Another Cape Coral Police officer said: “The totality of the evidence really tightens the case. We are a lot better with it (SICAR) than we would have been without it.”

The department obtained the system as part of a $1.15 million stimulus grant applied for in 2009. Cape Coral’s share was about $212,000, which was spent on a variety of forensics equipment.

Michael Zontini, the applications engineer for Foster + Freeman who carried out the training at Cape Coral Police Department, said: “I was really pleased to see they got a result so quickly, it is pretty impressive.”

About SICAR 6

SICAR 6 adopts a simple coding technique to characterize shoe prints which forms the basis for the database search and match operations. The process, which takes no longer than a minute or two, enables the operator to create a coded description of a pattern by identifying elemental features such as lines, waves, zigzags, circles, diamonds and blocks etc.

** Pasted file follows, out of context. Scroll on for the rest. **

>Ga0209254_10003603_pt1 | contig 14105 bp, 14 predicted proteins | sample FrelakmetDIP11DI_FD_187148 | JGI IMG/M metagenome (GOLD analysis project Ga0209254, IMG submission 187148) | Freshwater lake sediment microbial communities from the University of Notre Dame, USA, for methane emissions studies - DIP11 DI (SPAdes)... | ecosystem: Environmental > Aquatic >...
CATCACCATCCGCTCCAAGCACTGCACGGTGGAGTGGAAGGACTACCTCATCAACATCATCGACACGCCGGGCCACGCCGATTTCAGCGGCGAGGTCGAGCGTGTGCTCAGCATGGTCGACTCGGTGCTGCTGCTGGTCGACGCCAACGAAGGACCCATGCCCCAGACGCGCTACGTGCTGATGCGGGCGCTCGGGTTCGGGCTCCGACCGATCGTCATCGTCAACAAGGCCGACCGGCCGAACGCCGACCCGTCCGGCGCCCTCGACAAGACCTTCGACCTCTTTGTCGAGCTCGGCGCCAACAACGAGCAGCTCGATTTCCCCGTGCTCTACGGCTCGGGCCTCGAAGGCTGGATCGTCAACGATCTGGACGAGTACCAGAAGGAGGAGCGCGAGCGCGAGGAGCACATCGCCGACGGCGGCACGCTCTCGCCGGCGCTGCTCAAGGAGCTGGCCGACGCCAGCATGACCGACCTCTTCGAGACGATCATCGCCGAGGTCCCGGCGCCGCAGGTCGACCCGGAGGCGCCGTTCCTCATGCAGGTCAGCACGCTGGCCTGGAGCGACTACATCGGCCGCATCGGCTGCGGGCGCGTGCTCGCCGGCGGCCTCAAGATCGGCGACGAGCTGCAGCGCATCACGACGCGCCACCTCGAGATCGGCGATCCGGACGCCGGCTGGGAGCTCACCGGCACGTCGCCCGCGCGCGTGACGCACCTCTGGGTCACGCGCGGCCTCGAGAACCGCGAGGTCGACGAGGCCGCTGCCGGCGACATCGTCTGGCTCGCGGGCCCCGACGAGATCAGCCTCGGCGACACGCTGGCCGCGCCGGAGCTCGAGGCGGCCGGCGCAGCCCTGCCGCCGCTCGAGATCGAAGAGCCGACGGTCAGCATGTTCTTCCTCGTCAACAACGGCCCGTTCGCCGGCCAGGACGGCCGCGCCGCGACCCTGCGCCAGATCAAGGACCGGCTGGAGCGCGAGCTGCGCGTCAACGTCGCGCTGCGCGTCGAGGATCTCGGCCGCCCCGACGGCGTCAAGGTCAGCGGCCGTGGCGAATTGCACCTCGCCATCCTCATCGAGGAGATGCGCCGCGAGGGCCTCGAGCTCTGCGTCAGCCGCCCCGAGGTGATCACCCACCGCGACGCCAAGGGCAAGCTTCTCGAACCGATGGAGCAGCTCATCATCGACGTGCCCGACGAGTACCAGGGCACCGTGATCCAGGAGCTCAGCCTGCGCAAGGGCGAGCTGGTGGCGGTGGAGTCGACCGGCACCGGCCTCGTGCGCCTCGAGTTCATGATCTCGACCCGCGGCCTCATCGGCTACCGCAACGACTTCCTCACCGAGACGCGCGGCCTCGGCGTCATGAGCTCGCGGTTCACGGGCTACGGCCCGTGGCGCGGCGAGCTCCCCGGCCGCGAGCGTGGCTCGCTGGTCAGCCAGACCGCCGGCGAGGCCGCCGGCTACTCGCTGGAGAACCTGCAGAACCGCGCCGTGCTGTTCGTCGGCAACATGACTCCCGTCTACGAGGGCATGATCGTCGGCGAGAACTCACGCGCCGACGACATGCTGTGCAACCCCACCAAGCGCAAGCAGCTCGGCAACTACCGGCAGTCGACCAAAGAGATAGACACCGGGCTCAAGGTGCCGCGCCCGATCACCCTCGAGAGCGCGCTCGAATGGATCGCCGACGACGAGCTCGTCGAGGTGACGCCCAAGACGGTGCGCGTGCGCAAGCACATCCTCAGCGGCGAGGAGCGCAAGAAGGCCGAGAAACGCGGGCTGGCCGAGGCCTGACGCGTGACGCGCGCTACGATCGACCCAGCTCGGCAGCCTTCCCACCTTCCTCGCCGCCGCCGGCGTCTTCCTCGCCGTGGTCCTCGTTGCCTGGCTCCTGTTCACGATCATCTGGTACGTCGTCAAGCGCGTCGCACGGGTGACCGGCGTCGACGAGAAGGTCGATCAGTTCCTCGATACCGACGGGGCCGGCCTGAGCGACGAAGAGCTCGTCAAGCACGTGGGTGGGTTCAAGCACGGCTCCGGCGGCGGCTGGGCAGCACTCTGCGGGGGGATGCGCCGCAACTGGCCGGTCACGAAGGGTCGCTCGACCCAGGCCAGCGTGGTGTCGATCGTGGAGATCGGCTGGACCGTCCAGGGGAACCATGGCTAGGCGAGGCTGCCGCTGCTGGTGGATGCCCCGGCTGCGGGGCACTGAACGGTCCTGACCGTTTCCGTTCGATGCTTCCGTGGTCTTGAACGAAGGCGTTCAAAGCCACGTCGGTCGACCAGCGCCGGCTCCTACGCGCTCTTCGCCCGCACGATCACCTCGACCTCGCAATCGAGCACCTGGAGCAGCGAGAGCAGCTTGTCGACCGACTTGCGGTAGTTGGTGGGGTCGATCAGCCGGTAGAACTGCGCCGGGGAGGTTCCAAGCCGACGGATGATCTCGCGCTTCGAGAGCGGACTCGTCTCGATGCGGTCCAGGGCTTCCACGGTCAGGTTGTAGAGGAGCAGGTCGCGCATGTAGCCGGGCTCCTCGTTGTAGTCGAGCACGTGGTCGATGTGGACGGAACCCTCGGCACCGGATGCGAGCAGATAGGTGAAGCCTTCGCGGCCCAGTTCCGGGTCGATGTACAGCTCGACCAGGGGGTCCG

SICAR 6 can be used to create links between records, either automatically, as a result of a database search that results in two shoe print or tyre mark records being matched, or manually based on additional intelligence. For example, manual links can be made between the records of a suspect and a known associate or the shoe print records taken from several scenes of crime with a similar modus operandi. All links are displayed in a simple ‘tree’ that allows the operator to follow up the associations quickly. An image compositor allows several partial scene-of-crime shoe prints to be joined together to form a more complete image, making visual comparison and matching easier.

About Solemate

The latest edition of 'SoleMate', Foster + Freeman's footwear database, contains details of over 24,000 sports, work and casual footwear. Its purpose is to identify footwear from prints recovered from scenes of crime and it may be used as a standalone system or with SICAR 6.